For the baseline assessment, patients were asked to stop taking calcium-channel blockers 3 days before admission, as previously reported (6). This washout period corresponds to 5 times the half-life of calcium-channel blockers. Laboratory studies obtained on the morning of hospital admission included the plasma NT-proBNP concentration, complete blood cell count, Westergren erythrocyte sedimentation rate (ESR), C-reactive protein (CRP) level, serum creatinine concentration, and tests for anticentromere and anti–topoisomerase I antibodies.
The left ventricular ejection fraction (LVEF) was determined by 2-dimensional echocardiography according to the Simpson method. Systolic PAP was estimated by Doppler echocardiography at rest, based on the tricuspid and/or pulmonary regurgitation, adding 10 mm Hg for auricular pressure, as recommended. Echocardiography was performed by the referent cardiologist of each center, all of which are tertiary centers for SSc care. Pulmonary involvement was assessed by chest radiography, computed tomography, and measurement of forced vital capacity (FVC) and the DLCO/alveolar volume (DLCO/VA) ratio.
The predefined parameters studied as risk factors for the development of PAH were a DLCO/VA <70% of the normal value (13), a NT-proBNP level >97th percentile of normal values, and a systolic PAP >40 mm Hg as estimated by Doppler echocardiography, as used in our previous preliminary study (6).
At baseline and during followup, an echocardiographically estimated systolic PAP of >40 mm Hg was used as a screening threshold for PAH. Additional clinical criteria were a DLCO <50% of predicted in the absence of pulmonary fibrosis and unexplained dyspnea. Thromboembolic disease was excluded by performing spiral contrast computed tomography and D-dimer measurements, when applicable according to age. Patients identified by the above combination of noninvasive tests and clinical assessments were offered catheterization of the right side of the heart. These criteria are similar to those reported by Mukerjee et al (2). Confirmed PAH was defined as a resting mean PAP ≥25 mm Hg, with a pulmonary capillary wedge pressure of ≤15 mm Hg measured at catheterization of the right side of the heart (14). No exercise measurements were performed.
Once included in the study cohort, the patient was followed up according to his or her practitioner's routine. The practitioner was blinded to the baseline NT-proBNP value. Patients were seen at 3–6-month intervals as indicated by their disease severity and were hospitalized at least annually for clinical evaluation, including echocardiography and pulmonary function tests. Global severity of disease was assessed using the revised version of the Medsger severity scale (15), and a change of class was considered an exacerbation of disease. The final study observation was planned as the last observation of the second semester of the year 2006 (or the last available observation) or the last observation at the time of death from any cause, with analyses and completion of the database performed during the first trimester of the year 2007.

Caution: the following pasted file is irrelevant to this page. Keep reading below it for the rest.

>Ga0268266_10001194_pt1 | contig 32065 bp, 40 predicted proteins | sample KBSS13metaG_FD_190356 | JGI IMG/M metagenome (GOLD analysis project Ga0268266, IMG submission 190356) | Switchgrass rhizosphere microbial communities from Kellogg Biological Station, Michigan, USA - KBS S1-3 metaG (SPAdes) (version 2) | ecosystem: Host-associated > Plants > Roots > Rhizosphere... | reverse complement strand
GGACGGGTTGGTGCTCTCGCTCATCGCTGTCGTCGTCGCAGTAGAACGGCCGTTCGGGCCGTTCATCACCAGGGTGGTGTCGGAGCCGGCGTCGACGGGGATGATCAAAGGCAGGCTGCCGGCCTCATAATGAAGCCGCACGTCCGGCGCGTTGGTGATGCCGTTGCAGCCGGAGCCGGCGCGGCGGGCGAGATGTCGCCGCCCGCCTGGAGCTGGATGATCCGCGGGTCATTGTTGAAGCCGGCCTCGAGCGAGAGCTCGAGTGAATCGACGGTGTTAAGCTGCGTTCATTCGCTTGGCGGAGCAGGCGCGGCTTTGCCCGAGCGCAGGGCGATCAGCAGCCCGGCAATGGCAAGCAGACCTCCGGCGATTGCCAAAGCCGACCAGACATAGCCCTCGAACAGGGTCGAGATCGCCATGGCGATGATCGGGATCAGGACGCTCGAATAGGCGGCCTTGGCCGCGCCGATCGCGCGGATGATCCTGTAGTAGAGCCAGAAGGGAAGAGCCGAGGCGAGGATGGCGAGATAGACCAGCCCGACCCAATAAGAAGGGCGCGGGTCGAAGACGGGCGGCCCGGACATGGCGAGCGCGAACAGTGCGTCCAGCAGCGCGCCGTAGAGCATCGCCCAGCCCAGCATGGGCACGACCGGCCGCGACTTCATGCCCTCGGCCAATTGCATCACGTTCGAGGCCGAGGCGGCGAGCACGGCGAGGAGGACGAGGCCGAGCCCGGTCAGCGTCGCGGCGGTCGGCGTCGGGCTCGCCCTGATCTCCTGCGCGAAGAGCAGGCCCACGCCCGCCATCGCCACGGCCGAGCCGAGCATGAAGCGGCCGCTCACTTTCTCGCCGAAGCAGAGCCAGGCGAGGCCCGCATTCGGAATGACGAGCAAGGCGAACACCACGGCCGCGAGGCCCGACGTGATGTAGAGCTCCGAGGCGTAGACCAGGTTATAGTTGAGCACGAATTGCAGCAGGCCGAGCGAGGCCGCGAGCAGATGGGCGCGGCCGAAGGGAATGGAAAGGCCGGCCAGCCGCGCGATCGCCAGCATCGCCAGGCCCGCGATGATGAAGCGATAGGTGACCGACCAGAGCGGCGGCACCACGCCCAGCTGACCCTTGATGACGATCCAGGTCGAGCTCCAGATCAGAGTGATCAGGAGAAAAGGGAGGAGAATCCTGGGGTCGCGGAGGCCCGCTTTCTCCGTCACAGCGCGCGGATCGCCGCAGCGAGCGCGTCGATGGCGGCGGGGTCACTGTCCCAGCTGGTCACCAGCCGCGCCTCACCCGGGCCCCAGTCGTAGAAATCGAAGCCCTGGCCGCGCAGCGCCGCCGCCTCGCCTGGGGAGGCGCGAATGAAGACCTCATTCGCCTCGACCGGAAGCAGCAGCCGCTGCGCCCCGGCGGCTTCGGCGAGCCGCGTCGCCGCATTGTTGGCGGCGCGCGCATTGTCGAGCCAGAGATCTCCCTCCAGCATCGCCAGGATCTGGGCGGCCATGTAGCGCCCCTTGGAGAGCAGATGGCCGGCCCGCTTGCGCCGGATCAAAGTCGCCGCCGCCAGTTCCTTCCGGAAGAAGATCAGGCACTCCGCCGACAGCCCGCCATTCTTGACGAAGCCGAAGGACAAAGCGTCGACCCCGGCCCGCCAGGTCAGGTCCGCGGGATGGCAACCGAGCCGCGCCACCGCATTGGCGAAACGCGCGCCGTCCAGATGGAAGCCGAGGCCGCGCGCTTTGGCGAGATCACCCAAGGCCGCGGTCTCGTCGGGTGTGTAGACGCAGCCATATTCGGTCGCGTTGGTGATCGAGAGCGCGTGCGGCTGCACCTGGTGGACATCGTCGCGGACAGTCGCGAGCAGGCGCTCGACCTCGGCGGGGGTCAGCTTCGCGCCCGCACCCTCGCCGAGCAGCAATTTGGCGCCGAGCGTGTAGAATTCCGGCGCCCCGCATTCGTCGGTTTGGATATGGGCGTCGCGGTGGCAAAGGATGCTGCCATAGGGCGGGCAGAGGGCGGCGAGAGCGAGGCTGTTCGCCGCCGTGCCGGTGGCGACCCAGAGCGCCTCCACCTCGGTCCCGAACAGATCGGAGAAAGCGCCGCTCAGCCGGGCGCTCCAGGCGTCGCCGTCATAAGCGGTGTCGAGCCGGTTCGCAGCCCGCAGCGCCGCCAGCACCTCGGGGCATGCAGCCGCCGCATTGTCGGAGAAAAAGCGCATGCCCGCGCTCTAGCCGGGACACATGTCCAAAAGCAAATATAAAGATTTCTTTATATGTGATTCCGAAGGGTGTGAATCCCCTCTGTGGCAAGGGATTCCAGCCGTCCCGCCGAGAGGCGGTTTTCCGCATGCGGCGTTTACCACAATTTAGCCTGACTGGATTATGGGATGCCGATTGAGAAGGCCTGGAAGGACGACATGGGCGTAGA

Blood samples (10 ml) were obtained with the patient at rest, and were collected into tubes containing EDTA as previously described (6). Samples were centrifuged at 3,000g for 10 minutes within an hour of collection. The resulting plasma samples were stored at −80°C until used. The NT-proBNP concentration was determined with an Elecsys NT-proBNP sandwich immunoassay on an Elecsys 2010 instrument (Roche Diagnostics, Basel, Switzerland). The investigators performing the assays (DB and OGE) were blinded to the results of the clinical evaluations. The analytical range extended from 20 pg/ml to 35,000 pg/ml. The intraassay coefficient of variation was 2.5% for a concentration of 175 pg/ml and 2% for a concentration of 1,070 pg/ml; the interassay coefficient of variation was 3.2% and 2.7%, respectively. In this assay, there is no detectable cross-reactivity with atrial natriuretic peptide (ANP), NT-proANP, or BNP. The 97th percentiles of normal values, as determined by the manufacturer (2,264 healthy subjects), according to sex and age group, are as follows: in women, 130 pg/ml for those <45 years, 249 pg/ml for those 45–54 years, 287 pg/ml for those 55–64 years, 301 pg/ml for those 65–74 years, and 738 pg/ml for those ≥75 years; and in men, 86 pg/ml for those <45 years, 121 pg/ml for those 45–54 years, 210 pg/ml for those 55–64 years, 376 pg/ml for those 65–74 years, and 486 pg/ml for those ≥75 years.
The association between baseline levels of the predefined parameters and the following prespecified end points were evaluated after the prospective followup: occurrence of precapillary PAH on catheterization of the right side of the heart as the primary outcome, and as secondary outcomes, death from any cause and an increase in disease severity on the Medsger severity scale.
To evaluate its association with clinical outcomes, NT-proBNP was considered a categorical variable, and associations were assessed according to the normal values for age provided by the manufacturer. Survival was evaluated using the Kaplan-Meier method. Cox regression analysis was used to evaluate the association between the baseline values and the predefined outcomes of interest. The log-rank test was used to determine differences in survival probabilities. Statistical significance was assumed when a null hypothesis could be rejected at P < 0.05. Statistical analysis was performed with the use of R software (version 2.0.1 for Windows; Lucent Technologies, Murray Hill, NJ).